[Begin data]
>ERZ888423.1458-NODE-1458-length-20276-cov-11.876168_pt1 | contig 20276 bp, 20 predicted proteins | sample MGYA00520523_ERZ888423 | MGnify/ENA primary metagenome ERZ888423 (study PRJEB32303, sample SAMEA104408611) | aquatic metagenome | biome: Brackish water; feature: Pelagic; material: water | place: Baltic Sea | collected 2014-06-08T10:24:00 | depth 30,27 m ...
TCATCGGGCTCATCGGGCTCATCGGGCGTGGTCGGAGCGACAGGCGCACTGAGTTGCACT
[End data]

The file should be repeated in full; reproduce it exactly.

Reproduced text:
>ERZ888423.1458-NODE-1458-length-20276-cov-11.876168_pt1 | contig 20276 bp, 20 predicted proteins | sample MGYA00520523_ERZ888423 | MGnify/ENA primary metagenome ERZ888423 (study PRJEB32303, sample SAMEA104408611) | aquatic metagenome | biome: Brackish water; feature: Pelagic; material: water | place: Baltic Sea | collected 2014-06-08T10:24:00 | depth 30,27 m ...
TCATCGGGCTCATCGGGCTCATCGGGCGTGGTCGGAGCGACAGGCGCACTGAGTTGCACT